Web 2.0 again

Here are some Web 2.0 definitions. In common seem to be the idea of a platform or platforms which mobilize collective co-creation capacity, and support on-demand availability of recombinable data and services.

Tim O'Reilly:

Web 2.0 is the network as platform, spanning all connected devices; Web 2.0 applications are those that make the most of the intrinsic advantages of that platform: delivering software as a continually-updated service that gets better the more people use it, consuming and remixing data from multiple sources, including individual users, while providing their own data and services in a form that allows remixing by others, creating network effects through an "architecture of participation," and going beyond the page metaphor of Web 1.0 to deliver rich user experiences. [O'Reilly Radar > Web 2.0: Compact Definition?]
John Hagel:
So, in the spirit of entering the conversation, let me suggest that Web 2.0 ultimately refers to "an emerging network-centric platform to support distributed, collaborative and cumulative creation by its users." [Edge Perspectives with John Hagel: What is Web 2.0?]
He goes on to examine each of these attributes in turn. Richard MacManus includes the following in a longer discussion:
Web 2.0 at its most basic is using services on the Web. Some examples: Gmail for email, Flickr for photo-management, RSS for news delivery, eBay for shopping, Amazon for buying books. That's why the Web is being called a platform - because all of these services are being built and used on the Web. Why Web 2.0 only now though - hasn't Amazon been around since 1995? Why yes, but it's taken until 2005 for broadband and web technology to catch up and reach a 'tipping point' - the Web is fast becoming the platform of choice for developers, business, media, public services, and so on. [Read/Write Web]

Comments: 1

Oct 04, 2005
Andy Havens

While the services and structures of what we're coming to call Web 2.0 are important and interesting, I'm also seeing more and more examples of the social and media impact of Web 2.0. Blogging has certainly received quite a lot of attention in the media, and is considered by some to be one of the first widely adopted, socially significant manifestations of Web 2.0.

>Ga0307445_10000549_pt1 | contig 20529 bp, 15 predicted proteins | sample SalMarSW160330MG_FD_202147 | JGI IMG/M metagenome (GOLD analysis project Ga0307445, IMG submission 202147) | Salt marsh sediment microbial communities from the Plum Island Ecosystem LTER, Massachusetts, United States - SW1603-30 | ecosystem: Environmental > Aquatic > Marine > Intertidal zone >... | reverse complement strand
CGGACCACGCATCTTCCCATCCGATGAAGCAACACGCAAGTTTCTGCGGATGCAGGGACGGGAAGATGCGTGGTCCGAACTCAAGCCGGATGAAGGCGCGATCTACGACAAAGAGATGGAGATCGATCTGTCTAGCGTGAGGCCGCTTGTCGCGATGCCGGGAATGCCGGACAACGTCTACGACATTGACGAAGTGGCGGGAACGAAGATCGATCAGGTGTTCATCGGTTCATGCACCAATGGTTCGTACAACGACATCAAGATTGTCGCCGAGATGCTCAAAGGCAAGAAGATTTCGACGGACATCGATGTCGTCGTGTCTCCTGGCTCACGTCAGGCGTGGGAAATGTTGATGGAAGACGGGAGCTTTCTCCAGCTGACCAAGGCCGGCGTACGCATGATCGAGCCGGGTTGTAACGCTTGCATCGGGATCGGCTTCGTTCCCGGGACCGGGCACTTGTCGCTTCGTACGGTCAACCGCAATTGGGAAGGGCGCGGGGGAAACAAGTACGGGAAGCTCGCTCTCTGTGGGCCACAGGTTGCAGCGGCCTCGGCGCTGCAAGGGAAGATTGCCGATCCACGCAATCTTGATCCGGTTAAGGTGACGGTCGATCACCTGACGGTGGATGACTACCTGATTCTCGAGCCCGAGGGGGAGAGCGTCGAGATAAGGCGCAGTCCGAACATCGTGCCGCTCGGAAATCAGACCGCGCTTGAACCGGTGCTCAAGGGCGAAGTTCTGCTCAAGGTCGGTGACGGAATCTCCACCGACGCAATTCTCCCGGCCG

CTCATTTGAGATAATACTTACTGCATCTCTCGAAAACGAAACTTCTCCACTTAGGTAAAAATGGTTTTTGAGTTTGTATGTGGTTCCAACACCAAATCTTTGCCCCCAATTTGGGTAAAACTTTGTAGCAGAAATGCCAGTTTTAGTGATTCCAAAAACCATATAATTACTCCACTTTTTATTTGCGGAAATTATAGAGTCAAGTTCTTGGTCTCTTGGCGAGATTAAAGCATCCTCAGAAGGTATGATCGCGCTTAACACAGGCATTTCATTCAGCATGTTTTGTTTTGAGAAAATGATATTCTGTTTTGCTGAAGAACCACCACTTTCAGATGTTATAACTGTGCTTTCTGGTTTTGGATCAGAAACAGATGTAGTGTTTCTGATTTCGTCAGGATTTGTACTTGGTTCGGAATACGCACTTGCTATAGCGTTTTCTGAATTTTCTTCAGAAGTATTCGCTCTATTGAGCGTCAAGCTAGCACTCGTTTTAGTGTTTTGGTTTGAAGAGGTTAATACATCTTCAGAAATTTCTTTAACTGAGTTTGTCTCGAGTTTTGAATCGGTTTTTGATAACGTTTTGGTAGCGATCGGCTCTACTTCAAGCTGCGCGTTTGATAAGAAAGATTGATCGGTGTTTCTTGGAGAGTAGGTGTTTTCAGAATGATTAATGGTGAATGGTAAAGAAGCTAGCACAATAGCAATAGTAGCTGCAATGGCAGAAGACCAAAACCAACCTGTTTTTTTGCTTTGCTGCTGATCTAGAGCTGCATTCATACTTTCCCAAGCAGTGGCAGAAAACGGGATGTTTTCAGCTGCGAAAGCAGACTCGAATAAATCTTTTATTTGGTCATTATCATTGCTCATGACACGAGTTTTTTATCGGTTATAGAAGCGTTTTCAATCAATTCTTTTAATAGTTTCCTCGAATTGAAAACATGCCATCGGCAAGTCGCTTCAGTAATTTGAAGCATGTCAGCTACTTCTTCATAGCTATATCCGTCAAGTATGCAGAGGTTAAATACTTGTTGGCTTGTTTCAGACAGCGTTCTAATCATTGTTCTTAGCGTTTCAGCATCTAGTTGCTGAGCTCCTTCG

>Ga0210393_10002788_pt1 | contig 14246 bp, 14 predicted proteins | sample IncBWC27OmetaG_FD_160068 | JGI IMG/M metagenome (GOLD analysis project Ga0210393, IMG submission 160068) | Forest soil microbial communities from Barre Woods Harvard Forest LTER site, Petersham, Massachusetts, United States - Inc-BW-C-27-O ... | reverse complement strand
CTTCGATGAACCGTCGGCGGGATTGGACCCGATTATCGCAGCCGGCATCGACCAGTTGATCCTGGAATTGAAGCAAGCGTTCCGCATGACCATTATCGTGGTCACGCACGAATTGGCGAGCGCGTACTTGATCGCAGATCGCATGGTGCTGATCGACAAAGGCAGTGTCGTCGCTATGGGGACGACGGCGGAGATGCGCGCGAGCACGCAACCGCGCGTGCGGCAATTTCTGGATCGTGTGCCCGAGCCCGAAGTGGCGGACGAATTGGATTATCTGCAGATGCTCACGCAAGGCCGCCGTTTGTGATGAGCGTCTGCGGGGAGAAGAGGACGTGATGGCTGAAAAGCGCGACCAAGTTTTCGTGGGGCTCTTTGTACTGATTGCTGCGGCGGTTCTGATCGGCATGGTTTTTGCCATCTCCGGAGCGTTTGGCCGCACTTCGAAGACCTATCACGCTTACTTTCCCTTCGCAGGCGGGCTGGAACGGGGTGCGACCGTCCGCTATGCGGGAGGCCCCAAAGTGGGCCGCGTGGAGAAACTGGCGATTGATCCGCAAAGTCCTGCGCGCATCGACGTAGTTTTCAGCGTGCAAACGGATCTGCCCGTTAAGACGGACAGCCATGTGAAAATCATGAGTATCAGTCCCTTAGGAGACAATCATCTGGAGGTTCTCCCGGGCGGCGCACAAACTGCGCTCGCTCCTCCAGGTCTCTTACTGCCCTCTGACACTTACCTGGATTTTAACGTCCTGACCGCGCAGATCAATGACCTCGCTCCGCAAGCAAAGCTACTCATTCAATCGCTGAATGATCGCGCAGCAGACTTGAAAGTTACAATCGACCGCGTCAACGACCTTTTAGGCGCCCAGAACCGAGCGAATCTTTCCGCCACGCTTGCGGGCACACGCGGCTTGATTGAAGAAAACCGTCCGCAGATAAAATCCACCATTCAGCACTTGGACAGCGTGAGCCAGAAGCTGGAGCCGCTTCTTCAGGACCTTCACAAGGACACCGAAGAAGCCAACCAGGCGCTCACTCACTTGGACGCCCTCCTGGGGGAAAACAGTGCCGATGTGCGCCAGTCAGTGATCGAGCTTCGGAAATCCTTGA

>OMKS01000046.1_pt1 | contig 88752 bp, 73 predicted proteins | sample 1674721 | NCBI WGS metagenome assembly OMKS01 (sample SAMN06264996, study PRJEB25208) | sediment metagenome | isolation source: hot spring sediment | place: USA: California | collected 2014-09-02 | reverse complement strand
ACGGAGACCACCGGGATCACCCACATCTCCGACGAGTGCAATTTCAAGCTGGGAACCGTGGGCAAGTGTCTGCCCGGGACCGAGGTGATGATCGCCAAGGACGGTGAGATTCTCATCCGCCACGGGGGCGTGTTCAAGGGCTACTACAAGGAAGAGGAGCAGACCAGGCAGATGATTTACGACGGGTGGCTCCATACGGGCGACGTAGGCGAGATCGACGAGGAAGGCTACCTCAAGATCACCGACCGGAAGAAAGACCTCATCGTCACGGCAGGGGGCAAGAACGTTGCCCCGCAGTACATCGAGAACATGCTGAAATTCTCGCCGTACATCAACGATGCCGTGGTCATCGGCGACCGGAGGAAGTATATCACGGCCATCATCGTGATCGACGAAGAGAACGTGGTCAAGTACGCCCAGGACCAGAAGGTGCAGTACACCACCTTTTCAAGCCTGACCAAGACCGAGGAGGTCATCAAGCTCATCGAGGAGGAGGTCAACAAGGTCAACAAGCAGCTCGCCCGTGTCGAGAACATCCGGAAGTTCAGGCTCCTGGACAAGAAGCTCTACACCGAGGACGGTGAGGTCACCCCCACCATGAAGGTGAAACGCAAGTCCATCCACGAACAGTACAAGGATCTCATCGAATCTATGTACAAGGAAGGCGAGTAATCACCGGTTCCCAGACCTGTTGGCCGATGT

I found a very interesting blog post that discusses the links back and forth between an ARG (Alternate Reality Game), the Wikipedia, and the blogosphere. It also touches on how all these issues impact with the more traditional media, the public's perception of information trustworthiness and the ability of the tension between these issues to generate public interest (i.e., good PR for the game).

Tim O'Reily's quote struck me as most appropos of all to this story: "consuming and remixing data from multiple sources, including individual users, while providing their own data and services in a form that allows remixing by others."

In the world of Web 2.0., when there is less of a distinction (or none) between the recipients of data (messages, media, information, content, systems, etc.), and creators of it... where does the role of author (or editor or publisher) end, and that of reader begin? How do truly passive "readers" know to what degree their experience is being shaped by an "authoritative source," or some subset of the newly enabled audience?

Blogs and the Wikipedia, Google Print, Amazon reviews and wish lists, eBay, Flickr, LinkedIn and Craig's List... there are now millions of authors and creators of the web, and more people are beginning to think of it as a medium of "always on" expression as well as one of instant information access.

Question: are there ways in which libraries can involve the vast majority of their users as creators of information, content and metadata and not just consumers of it? As participants in the library process? Is there a Library 2.0?